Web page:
DiMaggio, Bos. 147

652

124

209

.321

Wyrostek, Cin.

138

561

73

184

.328

Kell, Det.

150

622

84

199

.320

Snider, Bro.

146

585

109

191

.326

Avila, Cle.

144

563

85

180

.320

Schoendienst, St.L

143

576

100

188

.326

Groth, Det.

125

462

52

147

.318

Gordon, Bos.

150

574

91

186

.324

Coleman, Chi.

135

555

88

176

.317

Jethroe, Bos.

145

581

127

185

.318

Doby, Cle.

136

470

98

149

.317

Sisler, Phi.

116

441

67

140

.317

Pesky, Bos.

133

494

95

155

.314

Furillo, Bro.

153

666

109

207

.311

HR: Zernial (Phi.) 41; Robinson (Chi.) 30;


Vollmer (Bos.) 28; Williams (Bos.) 26; Easter
(Cle.) 25; Wertz (Det.) 25.
RBI: Zernial (Phi.) 158; Robinson (Chi.) 128;
Williams (Bos.) 126; Vernon (Was.) 113; Rosen
(Cle.) 103.
Wins: Wynn (Cle.) 18-12; Pierce (Chi.) 17-6;
Lopat (N.Y.) 17-10; Lemon (Cle.) 17-13; Raschi
(N.Y.) 16-9.
Strikeouts: Raschi (N.Y.) 180; McDermott
(Bos.) 144; Reynolds (N.Y.) 140; Gray (Det.)
139; Wynn (Cle.) 125 .
ERA: Pierce (Chi.) 2.70; Lopat (N.Y.) 2.74;
Hutchinson (Det.) 2.77; McDermott (Bos.) 2.77;
Marrero (Was.) 2.87.

HR: Musial (St.L) 38; Snider (Bro.) 37; Hodges (Bro.) 37; Kiner (Pit.) 34; Sauer (Chi.) 34.
RBI: Musial (St.L) 146; Snider (Bro.) 126; Sauer (Chi.) 122; Gordon (Bos.) 121; Hodges
(Bro.) 120.
Wins: Newcombe (Bro.) 22-6; Jansen (N.Y.)
18-9; Roberts (Phi.) 18-14; Roe (Bro.) 17-9;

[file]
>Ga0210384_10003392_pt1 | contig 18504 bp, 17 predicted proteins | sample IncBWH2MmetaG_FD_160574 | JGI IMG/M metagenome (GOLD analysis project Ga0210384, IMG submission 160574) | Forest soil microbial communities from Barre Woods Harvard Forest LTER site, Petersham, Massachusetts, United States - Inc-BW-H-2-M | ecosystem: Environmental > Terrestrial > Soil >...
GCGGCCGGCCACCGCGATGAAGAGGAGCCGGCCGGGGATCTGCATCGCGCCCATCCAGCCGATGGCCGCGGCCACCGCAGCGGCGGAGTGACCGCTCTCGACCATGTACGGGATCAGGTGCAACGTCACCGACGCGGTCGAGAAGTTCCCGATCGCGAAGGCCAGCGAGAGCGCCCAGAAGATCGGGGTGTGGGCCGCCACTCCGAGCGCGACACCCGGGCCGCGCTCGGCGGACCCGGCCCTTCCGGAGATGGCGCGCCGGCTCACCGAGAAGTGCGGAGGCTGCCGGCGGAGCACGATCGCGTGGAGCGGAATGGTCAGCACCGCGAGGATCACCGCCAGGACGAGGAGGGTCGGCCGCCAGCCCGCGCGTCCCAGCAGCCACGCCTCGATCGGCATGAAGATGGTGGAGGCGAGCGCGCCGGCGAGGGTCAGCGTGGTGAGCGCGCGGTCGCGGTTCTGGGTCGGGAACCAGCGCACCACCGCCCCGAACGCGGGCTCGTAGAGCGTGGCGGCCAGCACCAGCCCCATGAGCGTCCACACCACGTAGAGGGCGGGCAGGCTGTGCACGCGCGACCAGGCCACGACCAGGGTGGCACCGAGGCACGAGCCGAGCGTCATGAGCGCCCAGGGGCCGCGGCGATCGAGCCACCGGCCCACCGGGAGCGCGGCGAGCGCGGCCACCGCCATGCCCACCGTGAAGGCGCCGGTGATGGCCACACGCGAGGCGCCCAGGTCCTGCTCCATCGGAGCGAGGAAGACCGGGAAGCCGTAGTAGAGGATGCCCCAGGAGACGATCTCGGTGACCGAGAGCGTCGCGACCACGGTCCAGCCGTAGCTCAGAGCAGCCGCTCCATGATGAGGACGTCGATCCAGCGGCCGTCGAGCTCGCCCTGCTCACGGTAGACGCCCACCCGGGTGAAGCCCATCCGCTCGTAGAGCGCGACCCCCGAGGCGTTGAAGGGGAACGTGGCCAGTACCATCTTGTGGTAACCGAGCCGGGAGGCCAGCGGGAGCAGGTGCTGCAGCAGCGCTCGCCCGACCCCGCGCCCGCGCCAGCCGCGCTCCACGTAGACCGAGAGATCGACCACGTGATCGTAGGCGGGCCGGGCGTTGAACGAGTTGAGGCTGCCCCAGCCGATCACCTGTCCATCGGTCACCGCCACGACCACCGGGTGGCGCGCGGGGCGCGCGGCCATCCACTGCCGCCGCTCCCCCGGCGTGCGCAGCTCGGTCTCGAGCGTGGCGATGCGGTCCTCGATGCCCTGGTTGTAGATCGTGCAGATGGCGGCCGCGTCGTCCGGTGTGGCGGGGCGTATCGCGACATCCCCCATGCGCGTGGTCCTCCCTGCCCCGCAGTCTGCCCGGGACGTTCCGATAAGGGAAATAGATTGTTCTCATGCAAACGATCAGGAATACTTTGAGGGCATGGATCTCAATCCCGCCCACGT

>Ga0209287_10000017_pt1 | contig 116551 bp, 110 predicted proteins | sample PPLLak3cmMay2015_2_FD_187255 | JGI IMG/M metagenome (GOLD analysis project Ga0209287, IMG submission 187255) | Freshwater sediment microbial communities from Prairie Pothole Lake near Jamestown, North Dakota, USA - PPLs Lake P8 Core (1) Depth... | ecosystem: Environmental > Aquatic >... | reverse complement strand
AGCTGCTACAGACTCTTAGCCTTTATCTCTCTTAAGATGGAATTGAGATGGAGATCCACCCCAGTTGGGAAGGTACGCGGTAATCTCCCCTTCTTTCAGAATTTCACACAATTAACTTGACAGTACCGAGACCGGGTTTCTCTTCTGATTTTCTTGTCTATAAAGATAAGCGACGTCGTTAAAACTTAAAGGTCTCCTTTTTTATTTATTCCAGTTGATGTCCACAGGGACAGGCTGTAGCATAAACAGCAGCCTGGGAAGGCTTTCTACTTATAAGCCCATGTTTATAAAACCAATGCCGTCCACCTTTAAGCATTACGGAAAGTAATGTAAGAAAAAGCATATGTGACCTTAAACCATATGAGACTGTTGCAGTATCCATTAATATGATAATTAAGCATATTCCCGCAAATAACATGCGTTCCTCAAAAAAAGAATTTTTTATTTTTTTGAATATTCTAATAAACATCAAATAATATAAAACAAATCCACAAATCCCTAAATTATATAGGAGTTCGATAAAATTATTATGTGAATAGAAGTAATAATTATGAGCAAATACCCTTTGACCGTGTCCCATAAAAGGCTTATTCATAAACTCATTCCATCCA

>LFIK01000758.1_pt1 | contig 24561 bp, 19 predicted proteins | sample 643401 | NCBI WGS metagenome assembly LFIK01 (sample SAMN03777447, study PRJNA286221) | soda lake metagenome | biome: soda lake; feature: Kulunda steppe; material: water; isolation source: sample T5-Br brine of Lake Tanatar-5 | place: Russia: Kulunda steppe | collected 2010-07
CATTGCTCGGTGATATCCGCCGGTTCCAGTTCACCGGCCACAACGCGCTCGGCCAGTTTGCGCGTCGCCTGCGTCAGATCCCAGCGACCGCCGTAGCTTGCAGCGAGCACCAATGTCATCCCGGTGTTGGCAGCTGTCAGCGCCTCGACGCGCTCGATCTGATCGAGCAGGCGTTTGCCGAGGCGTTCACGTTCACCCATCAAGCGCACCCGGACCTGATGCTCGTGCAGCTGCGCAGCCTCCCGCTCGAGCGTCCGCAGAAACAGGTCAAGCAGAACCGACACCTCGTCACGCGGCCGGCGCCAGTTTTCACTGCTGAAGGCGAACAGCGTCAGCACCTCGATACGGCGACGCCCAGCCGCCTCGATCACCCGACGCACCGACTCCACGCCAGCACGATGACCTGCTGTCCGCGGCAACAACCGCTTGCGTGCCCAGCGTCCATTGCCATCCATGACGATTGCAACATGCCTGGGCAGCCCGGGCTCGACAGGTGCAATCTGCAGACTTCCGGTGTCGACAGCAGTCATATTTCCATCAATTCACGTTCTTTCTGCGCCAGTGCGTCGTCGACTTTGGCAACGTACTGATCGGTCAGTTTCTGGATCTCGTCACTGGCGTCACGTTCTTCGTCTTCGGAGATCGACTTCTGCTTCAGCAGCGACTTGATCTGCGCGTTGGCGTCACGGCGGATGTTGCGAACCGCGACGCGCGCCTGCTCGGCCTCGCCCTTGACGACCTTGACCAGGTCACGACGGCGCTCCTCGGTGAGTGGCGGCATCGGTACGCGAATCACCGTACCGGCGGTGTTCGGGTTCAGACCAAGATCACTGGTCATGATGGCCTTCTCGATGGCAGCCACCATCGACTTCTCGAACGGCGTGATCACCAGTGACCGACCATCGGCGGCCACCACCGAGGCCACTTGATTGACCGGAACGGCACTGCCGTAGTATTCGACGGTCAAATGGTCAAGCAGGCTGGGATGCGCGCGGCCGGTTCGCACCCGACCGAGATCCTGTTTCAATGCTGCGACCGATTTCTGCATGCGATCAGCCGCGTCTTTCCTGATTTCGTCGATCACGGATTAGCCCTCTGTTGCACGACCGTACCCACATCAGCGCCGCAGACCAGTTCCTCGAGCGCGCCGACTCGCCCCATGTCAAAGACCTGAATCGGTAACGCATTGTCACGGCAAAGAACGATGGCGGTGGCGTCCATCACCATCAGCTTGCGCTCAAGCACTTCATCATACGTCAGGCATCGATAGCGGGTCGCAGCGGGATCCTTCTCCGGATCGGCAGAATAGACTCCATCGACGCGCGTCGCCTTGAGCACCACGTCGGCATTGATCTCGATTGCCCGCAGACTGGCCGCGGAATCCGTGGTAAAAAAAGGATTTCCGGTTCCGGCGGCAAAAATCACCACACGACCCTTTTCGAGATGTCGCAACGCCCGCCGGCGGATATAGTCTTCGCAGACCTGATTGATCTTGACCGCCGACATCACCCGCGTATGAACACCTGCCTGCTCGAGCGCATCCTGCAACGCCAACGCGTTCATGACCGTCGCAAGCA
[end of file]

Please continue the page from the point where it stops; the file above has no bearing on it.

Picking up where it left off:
Hearn (N.Y.) 17-10.
Strikeouts: Newcombe (Bro.) 186; Rush
(Chi.) 144; Queen (Pit.) 140; Maglie (N.Y.) 135;
Roberts (Phi.) 127.
ERA: Newcombe (Bro.) 1.93; Jansen (N.Y.)
2.41; Rush (Chi.) 2.85; Wehmeier (Cin.) 2.99;
Roe (Bro.) 3.24.

now on the public who support baseball will


know and understand what is going on in the
upper echelons of the game. There will be no
more star chamber proceedings, no swapping
of favors, no attacks and retaliations behind the
scenes. If it ever becomes necessary to suspend
a manager for a year, the facts will be made
public in fairness to both the culprit and the
fans, and there will be no rule of silence invoked to cover up stupidity or malice on the
part of the commissioner.
New Deal in Baseball
During a somewhat lucid interval that settled upon the gathering, the new commissioner
promised that if any such decisions become
necessary he will make them without regard to
the parties involved. He said he hoped hed
rule fairly and wisely but he gave no flat promise to that effect because he is a guy who
doesnt consider himself infallible.
Ford made a fine short talk in which he deplored a rather common tendency to picture all
baseball men as brigands who are kept in line
only by the big bludgeon swung by the cop in
commissioners office.
He said he didnt think all baseball men
were burglars. He prefers to think that the
great majority of them, not only the owners of
big league clubs but everybody in the game
from the village grocer who has a piece of the
home town team to the gold-plated tycoons in
the majors, are reasonably decent working
stiffs with an enthusiasm and respect for the
sport and an awareness that theyve got hold of
something thats pretty good.
A fellow determined to believe the worst
could read these remarks and say sure, heres a
guy who has been working for the National
League owners for years and now that hes
been called upstairs to work for all the owners
hes shilling for them. Such a fellow could say
the owners chose Frick because he was their
man and they knew they could get away with
just about anything with him in the top job.